Characters of the Disease.—The indications of pellagra usually begin in the spring of the year, declining towards autumn, and recurring with increasing intensity and per-manence in the spring seasons following. A peasant who is acquiring the malady feels unfit for work, suffers from headaches, giddiness, singing in the ears, a burning of the skin, especially in the hands and feet, and diarrhoea. At the same time a red rash appears on the skin, of the nature of erysipelas, the red or livid spots being tense and painful, especially where they are directly exposed to the sun. About July or August of the first season these symptoms disappear, the spots on the skin remaining rough and dry. The spring attack of the year following will probably be more severe and more likely to leave traces behind it; with each successive year the patient becomes more like a mummy, his skin shrivelled and sallow, or even black at certain spots, as in Addison's disease, his angles protruding, his muscles wasted, his movements slow and languid, and his sensibility diminished. Meanwhile there are more special symptoms relating to the nervous system, including drooping of the eyelid, dilatation of the pupil, and other disorders of vision, together with symptoms relating to the digestive system, such as a red and dry tongue, a burning feeling in the mouth, pain on swallowing, and diarrhoea. Peasants with this progressive malady upon them come to the towns spring after spring seeking relief at the various hospitals, and under a good regimen and a permanently improved diet the malady is often checked. But after a certain stage the disease is confirmed in a pro-found disorganization of the nervous system; spasms of the limbs begin to occur, and contractures of the joints from partial paralysis of the extensor muscles and pre-ponderant action of the flexors; melancholy, imbecility, and a strong suicidal tendency are common accompani-ments. A large number of pellagrous peasants end their days in lunatic asylums in a state of drivelling wretched-ness or raving madness ; many more drag out a miserable existence in the communes where their working years had been spent, sometimes receiving the communal relief to which the law entitles them; while the cases that are reckoned curable are in Italy received into the various endowed hospitals, of which there are a large number. Cases that are rapidly fatal end in delirium or a state of typhoid stupor; the more protracted cases are cut off at last by rapid wasting, colliquative and ill-smelling sweats, profuse diarrhoea, and dropsy. After death a variety of textural changes are found, which may be referred in general to trophic disorders, or disorders of tissue-nutrition; in a considerable number the kidneys are in the contracted state corresponding to the clinical condition of Bright's disease without albuminuria; another condition often remarked is thinning of the muscular coats of the intes-tine ; deposits of pigment in the internal organs are also characteristic, just as the discoloration of the skin is during life.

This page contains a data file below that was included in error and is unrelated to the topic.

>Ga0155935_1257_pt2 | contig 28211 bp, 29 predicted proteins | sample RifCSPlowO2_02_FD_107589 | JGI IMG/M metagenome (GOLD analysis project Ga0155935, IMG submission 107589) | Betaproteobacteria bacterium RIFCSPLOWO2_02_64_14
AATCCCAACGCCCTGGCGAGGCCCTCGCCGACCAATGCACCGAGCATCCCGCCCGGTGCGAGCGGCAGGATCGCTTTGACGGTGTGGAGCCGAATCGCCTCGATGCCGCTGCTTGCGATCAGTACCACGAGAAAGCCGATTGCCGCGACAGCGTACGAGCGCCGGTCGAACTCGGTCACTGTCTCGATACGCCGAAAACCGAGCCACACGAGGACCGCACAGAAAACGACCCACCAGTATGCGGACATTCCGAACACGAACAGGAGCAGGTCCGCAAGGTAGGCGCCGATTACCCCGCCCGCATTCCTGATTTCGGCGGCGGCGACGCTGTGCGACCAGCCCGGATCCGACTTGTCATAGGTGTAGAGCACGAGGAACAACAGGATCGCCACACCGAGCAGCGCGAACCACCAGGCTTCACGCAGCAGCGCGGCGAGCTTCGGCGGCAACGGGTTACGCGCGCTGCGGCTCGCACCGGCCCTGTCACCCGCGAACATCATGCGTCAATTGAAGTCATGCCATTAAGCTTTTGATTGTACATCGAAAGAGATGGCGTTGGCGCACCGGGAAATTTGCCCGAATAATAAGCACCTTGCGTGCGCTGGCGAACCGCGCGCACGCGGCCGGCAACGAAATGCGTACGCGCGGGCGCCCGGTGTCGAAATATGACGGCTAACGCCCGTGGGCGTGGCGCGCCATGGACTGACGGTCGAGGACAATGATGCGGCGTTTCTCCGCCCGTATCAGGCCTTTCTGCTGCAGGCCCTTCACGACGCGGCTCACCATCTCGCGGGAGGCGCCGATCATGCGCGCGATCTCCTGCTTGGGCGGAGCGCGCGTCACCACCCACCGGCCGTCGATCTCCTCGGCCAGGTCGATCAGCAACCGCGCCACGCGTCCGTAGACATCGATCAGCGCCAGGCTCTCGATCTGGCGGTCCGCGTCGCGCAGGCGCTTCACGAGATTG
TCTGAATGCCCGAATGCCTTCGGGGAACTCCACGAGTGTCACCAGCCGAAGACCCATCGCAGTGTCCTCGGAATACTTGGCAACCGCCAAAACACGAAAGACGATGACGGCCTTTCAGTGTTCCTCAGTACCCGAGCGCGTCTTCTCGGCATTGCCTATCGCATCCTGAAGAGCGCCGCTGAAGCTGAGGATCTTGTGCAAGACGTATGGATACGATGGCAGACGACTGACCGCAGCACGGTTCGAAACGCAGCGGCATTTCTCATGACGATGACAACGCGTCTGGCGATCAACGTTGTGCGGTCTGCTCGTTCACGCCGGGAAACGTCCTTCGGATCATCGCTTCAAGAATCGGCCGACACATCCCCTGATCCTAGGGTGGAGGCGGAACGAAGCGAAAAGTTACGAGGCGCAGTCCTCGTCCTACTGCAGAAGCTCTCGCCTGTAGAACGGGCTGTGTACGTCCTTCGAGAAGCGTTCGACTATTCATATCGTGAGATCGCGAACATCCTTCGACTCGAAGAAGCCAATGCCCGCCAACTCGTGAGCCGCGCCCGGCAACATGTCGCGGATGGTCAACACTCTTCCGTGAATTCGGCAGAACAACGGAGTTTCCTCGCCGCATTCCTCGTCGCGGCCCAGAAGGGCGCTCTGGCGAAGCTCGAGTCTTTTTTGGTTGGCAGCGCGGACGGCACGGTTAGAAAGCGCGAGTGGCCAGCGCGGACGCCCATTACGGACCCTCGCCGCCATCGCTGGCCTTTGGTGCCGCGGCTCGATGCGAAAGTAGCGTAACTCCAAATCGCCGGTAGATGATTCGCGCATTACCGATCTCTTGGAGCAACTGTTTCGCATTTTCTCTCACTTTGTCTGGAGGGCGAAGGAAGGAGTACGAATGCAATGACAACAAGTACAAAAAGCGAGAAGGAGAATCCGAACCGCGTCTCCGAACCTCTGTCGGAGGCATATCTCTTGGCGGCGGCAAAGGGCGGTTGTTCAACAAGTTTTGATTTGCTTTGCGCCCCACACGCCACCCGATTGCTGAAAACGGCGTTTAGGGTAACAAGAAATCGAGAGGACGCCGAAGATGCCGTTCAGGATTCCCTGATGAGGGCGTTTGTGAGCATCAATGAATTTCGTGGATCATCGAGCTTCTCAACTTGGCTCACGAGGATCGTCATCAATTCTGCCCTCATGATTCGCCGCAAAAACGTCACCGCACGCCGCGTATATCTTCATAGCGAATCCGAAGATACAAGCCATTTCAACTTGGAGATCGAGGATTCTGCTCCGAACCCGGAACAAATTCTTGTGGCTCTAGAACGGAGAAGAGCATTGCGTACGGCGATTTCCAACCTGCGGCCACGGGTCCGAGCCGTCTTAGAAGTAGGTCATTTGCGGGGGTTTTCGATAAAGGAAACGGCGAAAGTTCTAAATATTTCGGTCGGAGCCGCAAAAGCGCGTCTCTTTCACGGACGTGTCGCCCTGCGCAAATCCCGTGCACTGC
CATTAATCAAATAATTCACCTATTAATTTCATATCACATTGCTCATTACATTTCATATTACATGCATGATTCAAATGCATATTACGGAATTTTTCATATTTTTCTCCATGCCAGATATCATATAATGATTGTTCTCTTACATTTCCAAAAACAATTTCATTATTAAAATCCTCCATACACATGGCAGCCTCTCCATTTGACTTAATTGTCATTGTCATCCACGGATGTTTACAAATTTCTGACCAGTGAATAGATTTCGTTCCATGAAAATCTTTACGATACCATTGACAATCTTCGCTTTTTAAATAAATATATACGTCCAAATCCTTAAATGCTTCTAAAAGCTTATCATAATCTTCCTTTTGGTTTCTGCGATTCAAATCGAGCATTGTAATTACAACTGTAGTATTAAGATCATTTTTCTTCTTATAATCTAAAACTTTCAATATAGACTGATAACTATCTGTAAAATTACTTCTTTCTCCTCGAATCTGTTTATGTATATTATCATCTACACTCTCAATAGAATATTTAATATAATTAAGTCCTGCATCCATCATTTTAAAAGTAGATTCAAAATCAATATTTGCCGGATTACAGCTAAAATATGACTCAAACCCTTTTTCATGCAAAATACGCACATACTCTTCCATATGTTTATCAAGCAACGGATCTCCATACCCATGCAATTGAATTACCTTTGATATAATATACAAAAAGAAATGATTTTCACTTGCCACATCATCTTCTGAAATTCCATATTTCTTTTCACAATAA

Treatment.—There is hardly any doubt as to the remedy for pellagra, just as there is hardly any doubt as to its cause. The question is mainly one of the social condition of the peasantry, of their food and wages ; it is partly, also, a question of growing Indian corn on a soil or in a climate where it will not mature unless with high farming. There is nothing in the resources of medicine proper to cure this disease ; as the cause is, so must the remedy be.





Affinities of Pellagra. —The disease has the general characters of a tropho-neurosis. The early involvement of certain areas of the skin, especially in exposed places such as the hands and feet, suggests leprosy ; as in that disease, there is first hyperesthesia and then loss of sensibility, sometimes a thickening of the surface and discolora-tions; and, although in pellagra the onset each successive spring and the subsidence towards autumn are distinctive, yet in leprosy also the cutaneous disorder is apt to come and go at hrst, reappearing at the same spots and gradually becoming fixed. The grand difference in leprosy, at least in the nodular variety of it, is that a new growth of a granulomatous kind arises at these spots in the skin and around the nerves. The occasional deep discoloration of the pellagrous skin in certain spots has suggested a resemblance to Addison's disease of the suprarenals, and has even made the diagnosis difficult. But after the cutaneous disorders the course of pellagra is something sui generis ; the melancholy, imbecility, or mania, as well as the mummified state of the body, are peculiar to it. With ergotism the points of resemblance are more perhaps in the causation than in the nosological characters ; both diseases are specifically due to damaged grain, ergotism being caused by the presence of an actual bulky parasitic mould on rye, whereas pellagra is more probably caused by fermentation and decomposition within the proper sub-stance of the maize-corn. As regards heredity, it is much less marked in pellagra than in leprosy, but there are good grounds for believing that the disease is in fact inherited sometimes by the offspring ; infants at the breast may show the symptoms of it, but that fact is not in itself conclusive for heredity, for the reason that infants at the breast are partly fed on the household polenta. As regards contagiousness, there is no more proof of it in pellagra than there is in leprosy.